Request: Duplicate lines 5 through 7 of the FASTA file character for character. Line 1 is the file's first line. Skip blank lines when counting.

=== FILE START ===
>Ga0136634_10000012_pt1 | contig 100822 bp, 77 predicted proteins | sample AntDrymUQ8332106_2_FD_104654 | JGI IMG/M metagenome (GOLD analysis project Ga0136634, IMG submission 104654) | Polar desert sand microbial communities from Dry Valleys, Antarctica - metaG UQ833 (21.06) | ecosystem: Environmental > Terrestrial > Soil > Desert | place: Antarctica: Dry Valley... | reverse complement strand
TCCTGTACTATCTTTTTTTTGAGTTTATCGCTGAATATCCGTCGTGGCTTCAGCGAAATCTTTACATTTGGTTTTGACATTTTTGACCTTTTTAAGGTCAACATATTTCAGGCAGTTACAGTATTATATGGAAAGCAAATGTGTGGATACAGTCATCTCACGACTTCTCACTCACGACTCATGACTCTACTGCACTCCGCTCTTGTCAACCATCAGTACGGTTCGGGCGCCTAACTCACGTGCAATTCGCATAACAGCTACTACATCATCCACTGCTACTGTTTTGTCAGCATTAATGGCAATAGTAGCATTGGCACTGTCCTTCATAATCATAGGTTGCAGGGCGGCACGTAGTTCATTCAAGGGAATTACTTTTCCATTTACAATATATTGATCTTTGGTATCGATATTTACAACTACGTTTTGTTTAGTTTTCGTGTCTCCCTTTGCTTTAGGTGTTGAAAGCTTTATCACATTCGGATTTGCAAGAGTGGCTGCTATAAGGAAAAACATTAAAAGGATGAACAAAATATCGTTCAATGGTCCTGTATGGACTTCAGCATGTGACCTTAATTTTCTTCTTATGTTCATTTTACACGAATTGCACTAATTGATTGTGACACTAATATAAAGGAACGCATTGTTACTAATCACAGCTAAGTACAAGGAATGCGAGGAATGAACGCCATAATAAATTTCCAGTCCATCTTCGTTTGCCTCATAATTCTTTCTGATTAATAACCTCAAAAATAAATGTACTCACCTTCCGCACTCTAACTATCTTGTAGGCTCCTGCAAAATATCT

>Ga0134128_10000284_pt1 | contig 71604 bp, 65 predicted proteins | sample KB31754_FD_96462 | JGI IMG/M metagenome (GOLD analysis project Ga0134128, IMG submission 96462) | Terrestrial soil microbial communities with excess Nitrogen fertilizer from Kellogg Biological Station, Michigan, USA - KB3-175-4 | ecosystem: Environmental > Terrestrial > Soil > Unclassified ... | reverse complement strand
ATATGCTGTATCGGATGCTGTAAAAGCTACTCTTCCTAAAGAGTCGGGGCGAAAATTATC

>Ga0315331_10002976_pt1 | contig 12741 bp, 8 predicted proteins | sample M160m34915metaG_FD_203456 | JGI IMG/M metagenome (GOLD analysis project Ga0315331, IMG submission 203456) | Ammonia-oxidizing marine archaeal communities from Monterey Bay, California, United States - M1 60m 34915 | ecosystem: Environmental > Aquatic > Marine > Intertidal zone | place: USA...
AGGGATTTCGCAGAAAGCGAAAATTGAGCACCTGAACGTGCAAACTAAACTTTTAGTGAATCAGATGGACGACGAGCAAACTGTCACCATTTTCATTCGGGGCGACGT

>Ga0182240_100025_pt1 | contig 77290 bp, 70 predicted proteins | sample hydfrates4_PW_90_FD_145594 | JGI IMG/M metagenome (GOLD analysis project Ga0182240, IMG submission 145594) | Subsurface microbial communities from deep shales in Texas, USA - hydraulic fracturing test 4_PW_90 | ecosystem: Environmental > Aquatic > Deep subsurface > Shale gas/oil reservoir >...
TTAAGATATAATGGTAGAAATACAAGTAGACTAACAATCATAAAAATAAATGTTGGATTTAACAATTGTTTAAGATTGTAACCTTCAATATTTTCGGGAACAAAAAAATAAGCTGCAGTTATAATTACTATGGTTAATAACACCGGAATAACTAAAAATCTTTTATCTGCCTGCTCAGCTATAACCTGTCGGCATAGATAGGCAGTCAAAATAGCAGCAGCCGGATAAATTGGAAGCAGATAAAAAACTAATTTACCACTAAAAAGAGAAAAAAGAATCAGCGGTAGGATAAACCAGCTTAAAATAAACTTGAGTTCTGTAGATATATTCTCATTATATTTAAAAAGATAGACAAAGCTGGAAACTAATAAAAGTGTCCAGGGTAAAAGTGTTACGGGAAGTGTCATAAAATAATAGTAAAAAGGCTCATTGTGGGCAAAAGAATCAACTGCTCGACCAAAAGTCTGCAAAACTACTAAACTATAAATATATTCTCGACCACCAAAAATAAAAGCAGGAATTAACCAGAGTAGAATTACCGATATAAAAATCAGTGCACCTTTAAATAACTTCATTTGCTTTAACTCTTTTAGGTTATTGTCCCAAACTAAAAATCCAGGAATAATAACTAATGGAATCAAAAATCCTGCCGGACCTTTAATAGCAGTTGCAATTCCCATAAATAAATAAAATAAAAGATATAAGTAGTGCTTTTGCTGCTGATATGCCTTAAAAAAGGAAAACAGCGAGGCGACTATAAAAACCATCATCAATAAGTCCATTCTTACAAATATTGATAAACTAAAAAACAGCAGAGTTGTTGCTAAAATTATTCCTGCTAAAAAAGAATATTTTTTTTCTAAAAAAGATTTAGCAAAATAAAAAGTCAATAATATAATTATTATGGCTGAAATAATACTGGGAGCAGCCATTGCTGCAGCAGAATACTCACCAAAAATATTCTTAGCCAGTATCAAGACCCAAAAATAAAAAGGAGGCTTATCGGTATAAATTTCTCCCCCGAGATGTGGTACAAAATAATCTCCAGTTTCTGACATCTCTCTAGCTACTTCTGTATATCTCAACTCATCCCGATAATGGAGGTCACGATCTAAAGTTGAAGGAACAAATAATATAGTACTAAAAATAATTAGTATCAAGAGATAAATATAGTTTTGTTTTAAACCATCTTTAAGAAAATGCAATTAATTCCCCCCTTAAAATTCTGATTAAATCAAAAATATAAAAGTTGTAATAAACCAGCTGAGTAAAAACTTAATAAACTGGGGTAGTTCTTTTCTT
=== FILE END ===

>Ga0315331_10002976_pt1 | contig 12741 bp, 8 predicted proteins | sample M160m34915metaG_FD_203456 | JGI IMG/M metagenome (GOLD analysis project Ga0315331, IMG submission 203456) | Ammonia-oxidizing marine archaeal communities from Monterey Bay, California, United States - M1 60m 34915 | ecosystem: Environmental > Aquatic > Marine > Intertidal zone | place: USA...
AGGGATTTCGCAGAAAGCGAAAATTGAGCACCTGAACGTGCAAACTAAACTTTTAGTGAATCAGATGGACGACGAGCAAACTGTCACCATTTTCATTCGGGGCGACGT

>Ga0182240_100025_pt1 | contig 77290 bp, 70 predicted proteins | sample hydfrates4_PW_90_FD_145594 | JGI IMG/M metagenome (GOLD analysis project Ga0182240, IMG submission 145594) | Subsurface microbial communities from deep shales in Texas, USA - hydraulic fracturing test 4_PW_90 | ecosystem: Environmental > Aquatic > Deep subsurface > Shale gas/oil reservoir >...